Tcl's Unicode features make it a good language for processing XML.
There is broad confusion about whether to represent attributes of things that are the subject of an XML document as attributes of a tag or as the content of individual entities within an XML entity, and misuse abounds. The intent of the specification is clear even if it is not explicit: An attribute in an XML tag describes the entity that is part of the structure of the document, not the thing in the subject of the document the entity refers to. In other words, data pertaining to the subject of the document comprise the content of tags, and data that describe the document itself comprise the attributes of tags. A more concise way to put it is that entities are structure, and content is content.
The confusion may arise partially because the subject of some part of the document may be the document itself, in which case data about the structure and interpretation of the document may occur as content. In this case, data that could occur as attributes in a tag in one part of the document occurs instead as content in another part of the document. This is legitimate. The inverse case, where content occurs as attributes of a tag, is not.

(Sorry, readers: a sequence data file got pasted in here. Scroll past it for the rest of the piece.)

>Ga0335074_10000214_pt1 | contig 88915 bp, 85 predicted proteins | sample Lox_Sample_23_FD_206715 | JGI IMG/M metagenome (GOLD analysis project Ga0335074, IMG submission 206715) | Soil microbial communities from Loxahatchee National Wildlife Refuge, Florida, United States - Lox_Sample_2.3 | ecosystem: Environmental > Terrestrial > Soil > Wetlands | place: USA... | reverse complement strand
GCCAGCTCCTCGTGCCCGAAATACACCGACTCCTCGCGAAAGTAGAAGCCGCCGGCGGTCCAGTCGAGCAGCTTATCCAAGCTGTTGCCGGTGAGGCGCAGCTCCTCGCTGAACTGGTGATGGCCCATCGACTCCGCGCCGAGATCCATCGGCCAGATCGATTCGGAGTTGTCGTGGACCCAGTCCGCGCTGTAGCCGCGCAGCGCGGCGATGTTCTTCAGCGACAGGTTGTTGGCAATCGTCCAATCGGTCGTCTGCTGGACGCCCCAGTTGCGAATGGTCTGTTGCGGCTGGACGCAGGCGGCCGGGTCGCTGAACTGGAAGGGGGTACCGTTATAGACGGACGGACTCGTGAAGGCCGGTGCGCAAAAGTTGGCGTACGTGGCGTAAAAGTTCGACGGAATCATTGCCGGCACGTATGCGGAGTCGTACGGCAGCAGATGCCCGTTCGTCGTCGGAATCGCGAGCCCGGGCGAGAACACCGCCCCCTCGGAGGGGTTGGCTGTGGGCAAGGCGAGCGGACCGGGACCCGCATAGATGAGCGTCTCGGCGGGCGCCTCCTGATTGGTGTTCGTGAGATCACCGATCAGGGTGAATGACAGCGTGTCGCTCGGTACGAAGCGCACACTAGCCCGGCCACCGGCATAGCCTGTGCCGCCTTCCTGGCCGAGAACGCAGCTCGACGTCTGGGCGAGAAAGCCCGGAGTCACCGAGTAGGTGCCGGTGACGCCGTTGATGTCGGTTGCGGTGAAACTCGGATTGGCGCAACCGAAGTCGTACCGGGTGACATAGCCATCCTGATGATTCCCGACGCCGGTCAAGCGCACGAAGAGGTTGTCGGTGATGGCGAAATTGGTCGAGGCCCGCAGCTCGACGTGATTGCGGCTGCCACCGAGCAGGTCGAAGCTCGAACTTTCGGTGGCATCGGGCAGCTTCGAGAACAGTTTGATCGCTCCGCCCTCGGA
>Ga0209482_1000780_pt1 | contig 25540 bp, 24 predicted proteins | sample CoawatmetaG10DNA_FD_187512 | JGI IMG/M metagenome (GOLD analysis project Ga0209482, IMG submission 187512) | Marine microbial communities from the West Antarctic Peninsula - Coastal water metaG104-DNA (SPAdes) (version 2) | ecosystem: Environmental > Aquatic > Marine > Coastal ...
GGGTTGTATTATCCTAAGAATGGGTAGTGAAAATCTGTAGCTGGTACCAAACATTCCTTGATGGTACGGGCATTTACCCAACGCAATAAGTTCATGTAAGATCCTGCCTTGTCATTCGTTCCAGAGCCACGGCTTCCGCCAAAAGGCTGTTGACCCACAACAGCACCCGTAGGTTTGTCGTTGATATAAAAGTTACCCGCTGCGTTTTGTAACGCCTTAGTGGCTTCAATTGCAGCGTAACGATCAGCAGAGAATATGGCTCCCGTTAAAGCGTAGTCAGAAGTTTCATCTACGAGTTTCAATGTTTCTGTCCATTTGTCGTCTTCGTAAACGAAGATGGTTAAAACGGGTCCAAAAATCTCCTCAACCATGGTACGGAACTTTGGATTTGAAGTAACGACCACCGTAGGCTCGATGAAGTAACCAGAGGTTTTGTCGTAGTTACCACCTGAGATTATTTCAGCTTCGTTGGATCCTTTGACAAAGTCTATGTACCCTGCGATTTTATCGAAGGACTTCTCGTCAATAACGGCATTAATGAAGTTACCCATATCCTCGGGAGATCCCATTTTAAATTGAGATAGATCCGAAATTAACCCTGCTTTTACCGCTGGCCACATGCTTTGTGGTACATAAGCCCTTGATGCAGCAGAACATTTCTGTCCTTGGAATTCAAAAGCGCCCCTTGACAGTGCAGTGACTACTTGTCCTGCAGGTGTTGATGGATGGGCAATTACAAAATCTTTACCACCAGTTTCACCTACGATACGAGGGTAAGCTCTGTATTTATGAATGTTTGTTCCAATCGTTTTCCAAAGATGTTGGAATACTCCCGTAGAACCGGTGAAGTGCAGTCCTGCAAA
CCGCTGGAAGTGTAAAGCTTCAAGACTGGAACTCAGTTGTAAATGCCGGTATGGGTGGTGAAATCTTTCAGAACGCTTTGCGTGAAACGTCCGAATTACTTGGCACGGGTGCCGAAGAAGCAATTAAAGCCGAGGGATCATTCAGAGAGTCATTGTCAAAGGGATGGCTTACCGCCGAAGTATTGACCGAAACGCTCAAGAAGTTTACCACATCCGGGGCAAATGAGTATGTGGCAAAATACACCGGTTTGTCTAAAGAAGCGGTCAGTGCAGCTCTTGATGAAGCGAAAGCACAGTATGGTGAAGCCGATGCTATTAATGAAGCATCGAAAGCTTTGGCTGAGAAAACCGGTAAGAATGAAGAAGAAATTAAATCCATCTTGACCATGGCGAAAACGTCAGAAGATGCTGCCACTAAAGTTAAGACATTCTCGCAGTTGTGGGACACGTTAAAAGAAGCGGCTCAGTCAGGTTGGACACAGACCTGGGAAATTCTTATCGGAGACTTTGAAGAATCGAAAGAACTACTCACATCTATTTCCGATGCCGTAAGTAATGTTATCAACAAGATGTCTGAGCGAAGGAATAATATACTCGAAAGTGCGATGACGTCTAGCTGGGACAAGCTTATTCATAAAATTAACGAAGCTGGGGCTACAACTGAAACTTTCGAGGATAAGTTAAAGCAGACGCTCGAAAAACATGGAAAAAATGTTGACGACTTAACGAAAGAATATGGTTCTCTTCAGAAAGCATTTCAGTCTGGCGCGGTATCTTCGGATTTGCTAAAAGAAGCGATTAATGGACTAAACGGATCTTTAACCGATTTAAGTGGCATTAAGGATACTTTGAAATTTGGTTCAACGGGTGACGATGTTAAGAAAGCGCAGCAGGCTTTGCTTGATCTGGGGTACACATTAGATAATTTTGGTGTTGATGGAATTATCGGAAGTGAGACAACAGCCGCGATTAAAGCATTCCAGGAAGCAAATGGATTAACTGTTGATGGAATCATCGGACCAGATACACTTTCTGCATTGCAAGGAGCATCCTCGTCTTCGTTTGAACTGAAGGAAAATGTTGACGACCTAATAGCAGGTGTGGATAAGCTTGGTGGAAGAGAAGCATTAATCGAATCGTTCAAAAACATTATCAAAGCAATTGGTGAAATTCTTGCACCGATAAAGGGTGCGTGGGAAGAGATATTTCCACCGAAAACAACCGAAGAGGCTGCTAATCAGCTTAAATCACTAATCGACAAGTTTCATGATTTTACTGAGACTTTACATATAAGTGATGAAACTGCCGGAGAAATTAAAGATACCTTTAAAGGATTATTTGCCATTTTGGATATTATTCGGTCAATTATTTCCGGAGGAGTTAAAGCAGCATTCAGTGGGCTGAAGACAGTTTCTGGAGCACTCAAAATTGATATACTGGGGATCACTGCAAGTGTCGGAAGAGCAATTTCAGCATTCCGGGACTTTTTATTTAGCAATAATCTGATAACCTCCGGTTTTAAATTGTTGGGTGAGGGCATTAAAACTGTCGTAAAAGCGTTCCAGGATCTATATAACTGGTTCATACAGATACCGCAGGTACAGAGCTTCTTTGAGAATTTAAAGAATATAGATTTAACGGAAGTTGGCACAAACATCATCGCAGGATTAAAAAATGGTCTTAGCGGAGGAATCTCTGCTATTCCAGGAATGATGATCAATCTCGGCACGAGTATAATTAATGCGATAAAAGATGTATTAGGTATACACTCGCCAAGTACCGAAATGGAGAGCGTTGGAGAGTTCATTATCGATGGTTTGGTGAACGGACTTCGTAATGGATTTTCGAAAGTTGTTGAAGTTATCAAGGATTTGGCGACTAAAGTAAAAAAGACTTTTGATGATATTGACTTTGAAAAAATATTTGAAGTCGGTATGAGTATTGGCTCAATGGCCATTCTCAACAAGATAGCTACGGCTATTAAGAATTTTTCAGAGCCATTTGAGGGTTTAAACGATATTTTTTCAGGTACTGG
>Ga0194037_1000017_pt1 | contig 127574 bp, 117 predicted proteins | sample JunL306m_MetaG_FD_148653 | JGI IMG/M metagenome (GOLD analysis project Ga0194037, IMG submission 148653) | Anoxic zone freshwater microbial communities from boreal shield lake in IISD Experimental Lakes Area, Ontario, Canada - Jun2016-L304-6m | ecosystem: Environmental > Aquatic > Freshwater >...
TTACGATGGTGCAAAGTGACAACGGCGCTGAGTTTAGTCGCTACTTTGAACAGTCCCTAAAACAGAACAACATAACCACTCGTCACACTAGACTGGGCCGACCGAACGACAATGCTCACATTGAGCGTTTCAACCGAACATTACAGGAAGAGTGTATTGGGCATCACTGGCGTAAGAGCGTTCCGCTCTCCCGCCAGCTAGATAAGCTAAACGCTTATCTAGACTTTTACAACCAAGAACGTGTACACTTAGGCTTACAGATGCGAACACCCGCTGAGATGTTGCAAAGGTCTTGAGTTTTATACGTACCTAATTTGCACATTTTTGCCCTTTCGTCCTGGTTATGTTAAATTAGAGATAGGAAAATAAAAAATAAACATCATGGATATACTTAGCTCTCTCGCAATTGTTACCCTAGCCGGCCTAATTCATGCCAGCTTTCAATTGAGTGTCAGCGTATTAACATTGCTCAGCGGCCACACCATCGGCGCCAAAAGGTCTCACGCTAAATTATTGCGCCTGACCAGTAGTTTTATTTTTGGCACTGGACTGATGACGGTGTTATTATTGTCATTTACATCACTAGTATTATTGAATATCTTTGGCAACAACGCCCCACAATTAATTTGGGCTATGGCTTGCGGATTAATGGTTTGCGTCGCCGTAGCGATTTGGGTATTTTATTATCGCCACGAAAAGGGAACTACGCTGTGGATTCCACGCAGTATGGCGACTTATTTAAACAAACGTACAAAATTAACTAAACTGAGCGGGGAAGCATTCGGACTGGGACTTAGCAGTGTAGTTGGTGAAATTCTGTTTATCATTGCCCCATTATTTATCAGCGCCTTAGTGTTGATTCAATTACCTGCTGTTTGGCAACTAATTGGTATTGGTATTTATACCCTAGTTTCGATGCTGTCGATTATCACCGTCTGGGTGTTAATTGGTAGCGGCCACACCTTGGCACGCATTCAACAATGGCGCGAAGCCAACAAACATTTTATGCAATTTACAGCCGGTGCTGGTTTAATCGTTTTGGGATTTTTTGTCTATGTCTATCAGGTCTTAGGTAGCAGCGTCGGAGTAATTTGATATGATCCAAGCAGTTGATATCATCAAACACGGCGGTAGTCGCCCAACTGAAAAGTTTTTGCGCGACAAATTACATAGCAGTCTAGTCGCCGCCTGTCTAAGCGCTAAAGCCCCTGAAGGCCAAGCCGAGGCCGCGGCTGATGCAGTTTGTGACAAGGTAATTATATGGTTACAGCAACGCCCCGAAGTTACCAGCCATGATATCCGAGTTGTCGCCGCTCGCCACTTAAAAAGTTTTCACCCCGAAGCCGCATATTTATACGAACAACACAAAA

A stackless parser based on coroutines. Features a forgiving mode, and also hooks that make it possible to parse streaming data. The resulting parse tree is available as a hierarchy of namespaces along with a set of commands that provide an interface to the hierarchy.
One way of specifying the valid tag structure of a class of documents is to use a DTD, or. This way was inherited from SGML. There are alternative ways ... XMLSchema, Relax(NG), ...
Generates HTML/XML from a Tcl script representing the desired document.
In a mailing list conversation [reference?], Steve Ball succinctly advised, "When creating XML, I generally use TclDOM. Create a DOM tree in memory, and then use dom::DOMImplementation serialize $doc to generate the XML. The TclDOM package will make sure that the generated XML is well-formed.
Alternatively, XML is just text so there's no reason why you can't just create the string directly. Eg:
The problem with this is that (a) you have to worry about the XML syntax nitty-gritty, and (b) the content variable may contain special characters which must be escaped.
There are also some generation packages available, like the 'html' package in tcllib (this will be added to TclXML RSN, when my workload permits)."
DKF: If you're going for the cheap-hack method of XML generation mentioned above, you'll want this: